• Background: Low-risk limits recommended for alcohol consumption vary substantially across different national guidelines. To define thresholds associated with lowest risk for all-cause mortality and cardiovascular disease, we studied individual-participant data from 599 912 current drinkers without previous cardiovascular disease.Methods: We did a combined analysis of individual-participant data from three large-scale data sources in 19 high-income countries (the Emerging Risk Factors Collaboration, EPIC-CVD, and the UK Biobank). We characterised dose-response associations and calculated hazard ratios (HRs) per 100 g per week of alcohol (12.5 units per week) across 83 prospective studies, adjusting at least for study or centre, age, sex, smoking, and diabetes. To be eligible for the analysis, participants had to have information recorded about their alcohol consumption amount and status (ie, non-drinker vs current drinker), plus age, sex, history of diabetes and smoking status, at least 1 year of follow-up after baseline, and no baseline history of cardiovascular disease. The main analyses focused on current drinkers, whose baseline alcohol consumption was categorised into eight predefined groups according to the amount in grams consumed per week. We assessed alcohol consumption in relation to all-cause mortality, total cardiovascular disease, and several cardiovascular disease subtypes. We corrected HRs for estimated long-term variability in alcohol consumption using 152 640 serial alcohol assessments obtained some years apart (median interval 5.6 years [5th-95th percentile 1.04-13.5]) from 71 011 participants from 37 studies.Findings: In the 599 912 current drinkers included in the analysis, we recorded 40 310 deaths and 39 018 incident cardiovascular disease events during 5.4 million person-years of follow-up. For all-cause mortality, we recorded a positive and curvilinear association with the level of alcohol consumption, with the minimum mortality risk around or below 100 g per week. Alcohol consumption was roughly linearly associated with a higher risk of stroke (HR per 100 g per week higher consumption 1.14, 95% CI, 1.10-1.17), coronary disease excluding myocardial infarction (1.06, 1.00-1.11), heart failure (1.09, 1.03-1.15), fatal hypertensive disease (1.24, 1.15-1.33); and fatal aortic aneurysm (1.15, 1.03-1.28). By contrast, increased alcohol consumption was loglinearly associated with a lower risk of myocardial infarction (HR 0.94, 0.91-0.97). In comparison to those who reported drinking >0-<= 100 g per week, those who reported drinking >100-<= 200 g per week, >200-<= 350 g per week, or >350 g per week had lower life expectancy at age 40 years of approximately 6 months, 1-2 years, or 4-5 years, respectively.Interpretation: In current drinkers of alcohol in high-income countries, the threshold for lowest risk of all-cause mortality was about 100 g/week. For cardiovascular disease subtypes other than myocardial infarction, there were no clear risk thresholds below which lower alcohol consumption stopped being associated with lower disease risk. These data support limits for alcohol consumption that are lower than those recommended in most current guidelines.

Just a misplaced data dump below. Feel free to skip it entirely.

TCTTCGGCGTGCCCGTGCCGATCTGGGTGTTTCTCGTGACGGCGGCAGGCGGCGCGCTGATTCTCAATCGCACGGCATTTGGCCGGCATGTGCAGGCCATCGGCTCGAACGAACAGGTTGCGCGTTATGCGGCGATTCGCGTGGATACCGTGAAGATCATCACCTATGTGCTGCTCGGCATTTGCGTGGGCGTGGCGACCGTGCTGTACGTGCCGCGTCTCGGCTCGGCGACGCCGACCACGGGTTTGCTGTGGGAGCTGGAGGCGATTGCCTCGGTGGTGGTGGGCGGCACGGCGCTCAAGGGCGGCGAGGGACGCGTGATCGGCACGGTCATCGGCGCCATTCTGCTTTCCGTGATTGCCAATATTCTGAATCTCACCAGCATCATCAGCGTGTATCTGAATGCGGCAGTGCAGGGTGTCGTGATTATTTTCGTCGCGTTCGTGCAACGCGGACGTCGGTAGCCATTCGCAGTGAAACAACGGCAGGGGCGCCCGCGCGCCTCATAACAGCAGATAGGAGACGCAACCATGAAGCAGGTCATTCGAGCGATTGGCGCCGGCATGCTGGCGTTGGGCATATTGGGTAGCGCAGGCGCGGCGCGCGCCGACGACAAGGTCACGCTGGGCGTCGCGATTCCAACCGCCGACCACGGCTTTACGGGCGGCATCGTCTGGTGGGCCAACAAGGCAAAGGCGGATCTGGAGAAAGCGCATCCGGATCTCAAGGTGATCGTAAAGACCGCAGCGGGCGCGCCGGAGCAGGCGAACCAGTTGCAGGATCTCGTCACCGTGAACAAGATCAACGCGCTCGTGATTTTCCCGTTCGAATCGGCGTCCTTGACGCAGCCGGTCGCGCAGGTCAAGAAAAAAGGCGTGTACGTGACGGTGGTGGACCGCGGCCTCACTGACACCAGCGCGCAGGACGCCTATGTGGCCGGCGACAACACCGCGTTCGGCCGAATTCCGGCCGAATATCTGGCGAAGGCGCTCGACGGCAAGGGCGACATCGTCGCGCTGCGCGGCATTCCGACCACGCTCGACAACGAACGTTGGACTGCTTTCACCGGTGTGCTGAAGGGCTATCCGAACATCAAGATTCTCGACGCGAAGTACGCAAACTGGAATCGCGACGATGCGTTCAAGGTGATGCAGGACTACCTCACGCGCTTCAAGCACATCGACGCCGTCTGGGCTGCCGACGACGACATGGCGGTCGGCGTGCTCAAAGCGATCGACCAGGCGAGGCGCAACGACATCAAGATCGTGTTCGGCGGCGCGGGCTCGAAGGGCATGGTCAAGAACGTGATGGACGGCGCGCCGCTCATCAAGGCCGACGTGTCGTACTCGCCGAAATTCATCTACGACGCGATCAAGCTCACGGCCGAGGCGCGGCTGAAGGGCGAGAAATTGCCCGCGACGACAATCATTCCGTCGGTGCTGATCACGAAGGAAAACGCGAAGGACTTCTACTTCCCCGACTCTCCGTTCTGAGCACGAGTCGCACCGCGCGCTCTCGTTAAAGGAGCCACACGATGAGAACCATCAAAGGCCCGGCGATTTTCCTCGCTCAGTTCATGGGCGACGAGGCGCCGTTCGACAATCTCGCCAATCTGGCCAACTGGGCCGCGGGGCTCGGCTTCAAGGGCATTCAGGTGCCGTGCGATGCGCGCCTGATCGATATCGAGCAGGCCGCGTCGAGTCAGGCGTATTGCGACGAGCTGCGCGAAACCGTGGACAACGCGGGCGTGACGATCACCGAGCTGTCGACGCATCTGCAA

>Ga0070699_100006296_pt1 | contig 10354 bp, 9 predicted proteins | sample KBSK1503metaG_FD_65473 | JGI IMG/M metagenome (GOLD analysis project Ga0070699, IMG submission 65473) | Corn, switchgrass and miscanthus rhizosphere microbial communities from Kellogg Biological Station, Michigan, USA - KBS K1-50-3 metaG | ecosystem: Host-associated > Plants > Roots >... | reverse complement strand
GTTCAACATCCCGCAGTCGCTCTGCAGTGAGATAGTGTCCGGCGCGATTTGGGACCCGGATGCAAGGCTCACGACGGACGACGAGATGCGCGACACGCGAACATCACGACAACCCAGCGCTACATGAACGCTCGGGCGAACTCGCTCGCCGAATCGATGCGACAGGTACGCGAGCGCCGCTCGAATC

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5.